A peek inside the Rathskeller
The last call at the Rathskeller and Spats Cafe isn’t necessarily set in stone.
Duke and Monica Gastiger, who own both restaurants, said Wednesday they are willing to sell the businesses and naming rights to the new tenants. The Gastigers also do not know who the new tenants are.
The Herlocher family said they made an offer for the businesses, but were turned down. The Gastigers have also disputed that an offer was made by the Herlochers to buy the restaurants, instead saying the offer was only for the liquor license.
The Herlocher family, who bought the downtown State College property for more than $6.5 million in July, have not revealed the identity of the new tenants at their request. The Herlochers have said that the new tenants would continue to operate the Rathskeller as “you have always known it,” stressed the new tenants are Penn Staters who understand the value of the landmark’s legacy and that they are interested in retaining staff.
The Gastigers also explained on Wednesday their perspective of how the situation got to this point.
A 75-year lease ended in 2010, at which point the Gastigers and the Gentzel Corporation, the former property owner, entered into lease negotiations. Gentzel initially proposed that the rent be tripled and the Gastigers made a counteroffer, but the late Phyllis Gentzel stepped in before negotiations could proceed further and told the Gastigers to continue to adhere to the terms of the lease, which was extended to Feb. 28, 2018.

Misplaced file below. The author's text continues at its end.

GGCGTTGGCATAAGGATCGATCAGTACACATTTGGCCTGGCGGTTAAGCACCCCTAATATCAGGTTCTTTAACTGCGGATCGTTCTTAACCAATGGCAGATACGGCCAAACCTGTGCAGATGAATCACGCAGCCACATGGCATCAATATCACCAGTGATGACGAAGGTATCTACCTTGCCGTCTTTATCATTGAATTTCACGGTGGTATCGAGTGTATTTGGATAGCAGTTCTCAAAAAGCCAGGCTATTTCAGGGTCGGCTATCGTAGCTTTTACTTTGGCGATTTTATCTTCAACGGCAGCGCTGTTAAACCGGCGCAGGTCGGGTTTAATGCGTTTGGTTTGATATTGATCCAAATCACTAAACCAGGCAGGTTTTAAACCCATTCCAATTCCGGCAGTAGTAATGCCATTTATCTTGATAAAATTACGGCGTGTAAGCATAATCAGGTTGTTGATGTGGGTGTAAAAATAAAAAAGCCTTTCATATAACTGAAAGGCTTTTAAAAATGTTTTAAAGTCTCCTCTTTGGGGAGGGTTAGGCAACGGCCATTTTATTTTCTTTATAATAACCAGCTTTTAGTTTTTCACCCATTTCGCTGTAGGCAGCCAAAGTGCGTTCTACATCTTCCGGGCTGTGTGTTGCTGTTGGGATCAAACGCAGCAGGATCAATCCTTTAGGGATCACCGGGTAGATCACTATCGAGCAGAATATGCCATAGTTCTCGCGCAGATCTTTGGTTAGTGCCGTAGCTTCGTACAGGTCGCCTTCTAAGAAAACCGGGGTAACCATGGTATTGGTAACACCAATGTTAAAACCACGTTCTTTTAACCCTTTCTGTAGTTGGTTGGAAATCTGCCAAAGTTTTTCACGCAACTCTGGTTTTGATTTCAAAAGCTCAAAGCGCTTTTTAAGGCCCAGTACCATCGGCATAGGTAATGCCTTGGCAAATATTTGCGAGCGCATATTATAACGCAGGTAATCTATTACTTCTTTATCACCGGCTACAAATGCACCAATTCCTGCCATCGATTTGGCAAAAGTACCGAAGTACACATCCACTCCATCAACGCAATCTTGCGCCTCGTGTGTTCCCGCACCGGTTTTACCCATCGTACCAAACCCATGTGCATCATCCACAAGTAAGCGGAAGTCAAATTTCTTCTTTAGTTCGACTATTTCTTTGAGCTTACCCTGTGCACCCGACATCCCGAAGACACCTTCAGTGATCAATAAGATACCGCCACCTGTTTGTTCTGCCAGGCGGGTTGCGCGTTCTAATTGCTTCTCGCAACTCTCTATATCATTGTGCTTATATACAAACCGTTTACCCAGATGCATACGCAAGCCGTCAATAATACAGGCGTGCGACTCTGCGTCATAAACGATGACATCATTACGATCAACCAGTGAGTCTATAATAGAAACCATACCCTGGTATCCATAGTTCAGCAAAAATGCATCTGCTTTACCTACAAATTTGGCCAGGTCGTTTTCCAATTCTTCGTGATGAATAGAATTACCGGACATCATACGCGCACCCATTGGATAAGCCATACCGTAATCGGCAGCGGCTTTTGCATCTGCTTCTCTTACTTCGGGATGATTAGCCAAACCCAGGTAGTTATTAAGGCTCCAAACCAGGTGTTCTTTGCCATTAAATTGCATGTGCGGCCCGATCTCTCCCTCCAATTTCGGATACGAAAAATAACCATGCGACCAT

The Herlochers and Gastigers initially agreed to pursue a new lease when the property was purchased. The Herlochers informed the Gastigers via email in October that they would have to vacate the property by the end of the lease, though it said a new lease could be negotiated. The indication that a new lease could be worked out was a mistake, according to a November email, which was sent to the Gastigers and said that there would be no negotiations for a new lease.
The Herlochers, who declined comment Wednesday, noted in Tuesday’s statement that at some point it was “clear that the current operator arrangement would not continue, (so) we carefully considered the next steps” and said that their purchase prevented the building from demolition and redevelopment.
The Herlocher family also called the Rathskeller a “community treasure.”
“The Skeller has remained a constant across 84 years and multiple operators and building owners,” the Herlochers said. “This is the place where our shared memories live. We all want this to endure as a place that has bound people to one another across generations.”
With the building intact — and the Herlochers have said they are not going to tear it down to rebuild — there might be a silver lining if the new tenants are interested in buying the businesses and names. That much is unknown.